My Highlights from The Armory Show 2014

Melissa Chiu
Feb 27, 2014 2:49PM

My selection of works, mostly by artists living and working in Asia, allows you to see how some of today’s leading artists grapple with the tensions of living and working in some of the most fast-paced, high-energy cities in the world, against the backdrop of centuries-old cultures and traditions.

My Selection:

Zhao Zhao, Fragment, 2014, at Chambers Fine Art

Zhao Zhao came to fame as Ai Weiwei’s assistant. This series of works are modeled from a single gunshot fired into a sheet of glass. This work is rendered in steel. Although the works have formal qualities, there may also be political intent here too—thinking about the metaphorical implications of a single shot that has the potential to destroy and disrupt equilibrium.

Bharti Kher, Square a circle 1, 2013, at Kukje Gallery / Tina Kim Gallery

Bharti’s paintings have now reached “iconic” status. Made from hundreds of bindis applied to create a “painting” these works are at once decorative and “on the edge,” as with all her works, of gender politics. Asia Society is planning a major show of her work next year in New York.

Haegue Yang, Gazing Technique, 2011, at Kukje Gallery / Tina Kim Gallery 

Haegue Yang has emerged as one of the important new voices coming from Korea. She speaks an international language of sculptural/installations from mostly found materials. Her use of color and construction are highly attuned. She has already represented South Korea at the Venice Biennale.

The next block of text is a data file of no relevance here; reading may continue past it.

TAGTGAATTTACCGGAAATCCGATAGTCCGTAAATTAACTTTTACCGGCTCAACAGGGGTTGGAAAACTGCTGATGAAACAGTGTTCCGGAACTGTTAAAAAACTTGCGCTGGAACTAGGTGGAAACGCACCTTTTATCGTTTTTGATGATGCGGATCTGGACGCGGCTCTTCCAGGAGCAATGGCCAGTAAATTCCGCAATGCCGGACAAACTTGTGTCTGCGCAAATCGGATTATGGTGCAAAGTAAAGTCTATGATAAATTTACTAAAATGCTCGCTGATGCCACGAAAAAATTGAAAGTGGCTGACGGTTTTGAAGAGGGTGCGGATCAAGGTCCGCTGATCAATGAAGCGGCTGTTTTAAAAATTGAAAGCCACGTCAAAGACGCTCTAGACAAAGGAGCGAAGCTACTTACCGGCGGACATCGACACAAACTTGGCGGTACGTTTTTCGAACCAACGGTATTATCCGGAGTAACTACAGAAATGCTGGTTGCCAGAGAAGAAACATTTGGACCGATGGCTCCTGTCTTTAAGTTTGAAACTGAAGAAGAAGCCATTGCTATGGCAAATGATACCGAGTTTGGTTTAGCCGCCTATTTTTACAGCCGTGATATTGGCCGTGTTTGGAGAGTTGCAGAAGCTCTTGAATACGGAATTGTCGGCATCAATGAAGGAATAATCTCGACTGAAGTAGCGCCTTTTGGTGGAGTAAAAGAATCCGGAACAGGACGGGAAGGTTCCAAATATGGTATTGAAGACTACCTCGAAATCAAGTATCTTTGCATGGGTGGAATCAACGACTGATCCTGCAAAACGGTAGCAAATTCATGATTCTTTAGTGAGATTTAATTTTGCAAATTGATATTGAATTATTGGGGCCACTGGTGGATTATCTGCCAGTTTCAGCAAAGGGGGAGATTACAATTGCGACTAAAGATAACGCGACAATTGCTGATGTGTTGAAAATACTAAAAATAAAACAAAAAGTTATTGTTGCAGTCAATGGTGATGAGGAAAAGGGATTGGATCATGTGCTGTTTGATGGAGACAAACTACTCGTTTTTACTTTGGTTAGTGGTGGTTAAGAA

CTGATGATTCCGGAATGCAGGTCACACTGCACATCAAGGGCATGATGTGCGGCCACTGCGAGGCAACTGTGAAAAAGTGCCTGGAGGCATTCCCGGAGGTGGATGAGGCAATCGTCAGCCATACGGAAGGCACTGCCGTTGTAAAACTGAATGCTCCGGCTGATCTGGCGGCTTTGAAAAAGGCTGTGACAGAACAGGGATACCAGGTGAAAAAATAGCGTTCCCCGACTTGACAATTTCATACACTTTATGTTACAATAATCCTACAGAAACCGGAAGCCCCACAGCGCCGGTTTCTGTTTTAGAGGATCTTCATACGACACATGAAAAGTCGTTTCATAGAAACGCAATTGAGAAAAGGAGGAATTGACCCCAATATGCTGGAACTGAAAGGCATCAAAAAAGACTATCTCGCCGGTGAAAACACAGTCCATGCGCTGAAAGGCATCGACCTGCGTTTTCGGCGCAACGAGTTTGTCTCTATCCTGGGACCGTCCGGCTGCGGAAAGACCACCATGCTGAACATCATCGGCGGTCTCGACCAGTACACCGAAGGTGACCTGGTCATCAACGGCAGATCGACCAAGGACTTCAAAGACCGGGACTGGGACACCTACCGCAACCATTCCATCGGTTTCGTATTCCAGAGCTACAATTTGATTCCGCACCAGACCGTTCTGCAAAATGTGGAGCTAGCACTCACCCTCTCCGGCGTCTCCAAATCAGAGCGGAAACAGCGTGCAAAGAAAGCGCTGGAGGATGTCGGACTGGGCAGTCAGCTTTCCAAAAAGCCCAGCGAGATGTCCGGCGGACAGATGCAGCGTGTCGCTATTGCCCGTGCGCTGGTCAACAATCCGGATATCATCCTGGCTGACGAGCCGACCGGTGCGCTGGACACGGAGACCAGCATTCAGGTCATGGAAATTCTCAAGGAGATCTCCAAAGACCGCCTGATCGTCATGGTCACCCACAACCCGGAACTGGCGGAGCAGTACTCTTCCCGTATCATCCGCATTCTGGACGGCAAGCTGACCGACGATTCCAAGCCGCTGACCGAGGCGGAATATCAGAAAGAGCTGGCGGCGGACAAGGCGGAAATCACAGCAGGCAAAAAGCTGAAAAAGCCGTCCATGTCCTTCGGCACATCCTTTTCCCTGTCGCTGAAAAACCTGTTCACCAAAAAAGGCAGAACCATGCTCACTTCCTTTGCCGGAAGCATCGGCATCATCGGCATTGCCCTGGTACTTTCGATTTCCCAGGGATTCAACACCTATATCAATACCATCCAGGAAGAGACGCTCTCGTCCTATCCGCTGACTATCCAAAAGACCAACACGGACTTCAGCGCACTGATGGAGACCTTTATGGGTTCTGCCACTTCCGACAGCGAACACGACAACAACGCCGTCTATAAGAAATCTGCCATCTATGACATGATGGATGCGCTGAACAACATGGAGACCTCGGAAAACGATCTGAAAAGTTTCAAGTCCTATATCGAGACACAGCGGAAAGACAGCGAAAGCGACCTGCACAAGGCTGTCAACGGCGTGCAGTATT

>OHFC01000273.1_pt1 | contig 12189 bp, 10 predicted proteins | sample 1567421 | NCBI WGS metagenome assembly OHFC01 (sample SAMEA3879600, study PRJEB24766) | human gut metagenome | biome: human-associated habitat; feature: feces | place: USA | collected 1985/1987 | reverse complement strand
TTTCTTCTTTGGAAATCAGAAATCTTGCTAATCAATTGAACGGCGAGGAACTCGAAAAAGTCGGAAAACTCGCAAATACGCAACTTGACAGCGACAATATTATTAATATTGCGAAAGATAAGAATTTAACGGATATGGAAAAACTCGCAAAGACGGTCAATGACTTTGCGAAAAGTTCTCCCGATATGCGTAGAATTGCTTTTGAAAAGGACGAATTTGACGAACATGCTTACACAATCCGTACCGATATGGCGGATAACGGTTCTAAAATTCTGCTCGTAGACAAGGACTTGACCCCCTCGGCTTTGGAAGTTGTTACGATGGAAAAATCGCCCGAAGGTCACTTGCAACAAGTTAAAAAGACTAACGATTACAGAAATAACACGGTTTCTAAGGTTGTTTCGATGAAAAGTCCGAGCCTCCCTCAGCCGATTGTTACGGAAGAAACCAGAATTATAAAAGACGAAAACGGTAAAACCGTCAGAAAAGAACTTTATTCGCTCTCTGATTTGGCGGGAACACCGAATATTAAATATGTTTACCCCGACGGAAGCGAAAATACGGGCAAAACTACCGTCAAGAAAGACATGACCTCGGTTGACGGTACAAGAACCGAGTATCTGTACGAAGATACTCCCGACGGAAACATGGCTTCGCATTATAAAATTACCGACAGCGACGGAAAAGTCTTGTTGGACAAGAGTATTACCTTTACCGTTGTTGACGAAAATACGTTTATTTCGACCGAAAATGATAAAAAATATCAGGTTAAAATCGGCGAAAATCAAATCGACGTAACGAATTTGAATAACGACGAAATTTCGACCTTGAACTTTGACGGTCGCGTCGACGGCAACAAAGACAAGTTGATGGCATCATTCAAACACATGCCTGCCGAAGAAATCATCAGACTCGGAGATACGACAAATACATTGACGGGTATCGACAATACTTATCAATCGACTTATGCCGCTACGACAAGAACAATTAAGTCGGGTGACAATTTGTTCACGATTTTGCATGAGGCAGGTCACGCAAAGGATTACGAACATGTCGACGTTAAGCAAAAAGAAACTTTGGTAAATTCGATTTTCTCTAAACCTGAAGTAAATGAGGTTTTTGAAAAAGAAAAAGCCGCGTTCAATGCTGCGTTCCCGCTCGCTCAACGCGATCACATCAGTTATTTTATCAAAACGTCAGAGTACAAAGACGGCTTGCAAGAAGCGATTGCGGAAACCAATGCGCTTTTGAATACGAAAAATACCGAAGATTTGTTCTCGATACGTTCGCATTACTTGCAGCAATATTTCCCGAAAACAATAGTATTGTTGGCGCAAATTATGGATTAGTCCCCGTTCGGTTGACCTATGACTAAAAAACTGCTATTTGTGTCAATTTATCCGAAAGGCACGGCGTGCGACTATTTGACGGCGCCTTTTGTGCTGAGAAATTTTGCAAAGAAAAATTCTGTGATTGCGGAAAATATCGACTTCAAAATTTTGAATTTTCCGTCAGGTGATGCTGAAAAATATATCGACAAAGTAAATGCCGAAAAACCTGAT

Lin Tianmiao, Focus IX B, 2006, at JGM. Galerie

 This work is by one of the leading artists of China, from the 1990s generation, who happens to be one of only a handful of women who have done well internationally. This work is a series completed at the Singapore Tyler Print Institute. Asia Society did a major solo show with her work that I curated in 2012. 

Fernanda Gomes, Untitled, 2013, at Alison Jacques Gallery

Fernanda is part of the 1990s generation of Brazilian artists. She uses found materials for quiet but remarkably arresting works. I am always left wanting to see more of her stuff.

Glenn Kaino at Kavi Gupta CHICAGO I BERLIN

I haven’t seen this work in person, but Glenn is always incisive and “on point” with his works.

Shirin Neshat, Tooba series, 2001, at Galeria Filomena Soares Shirin Neshat’s photos and video works at first glance seem all about Iran. As an Iranian living in the U.S. this might be true to some extent, but her works are really about universal issues of power and gender. 

Chen Zhen, L’autel - Rouge, Blanc, Noir, 1993, at Galleria Continua

Chen Zhen is still one of the most under-recognized of his generation of artists from China. He had a keen intellect and created some timeless sculptural/installations, often about the ideas of cultural misunderstandings based on his own experiences living in Paris. 

Wang Keping, Couple, 2006, at 10 Chancery Lane Gallery

Wang Keping is one of the foremost sculptors in China. He exhibited his work in one of the first avant-garde exhibitions in China in 1979, associated with the group The Stars (xingxing).

Explore The Armory Show 2014 on Artsy.

Melissa Chiu
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Jenna Gribbon, Luncheon on the grass, a recurring dream, 2020. Jenna Gribbon, April studio, parting glance, 2021. Jenna Gribbon, Silver Tongue, 2019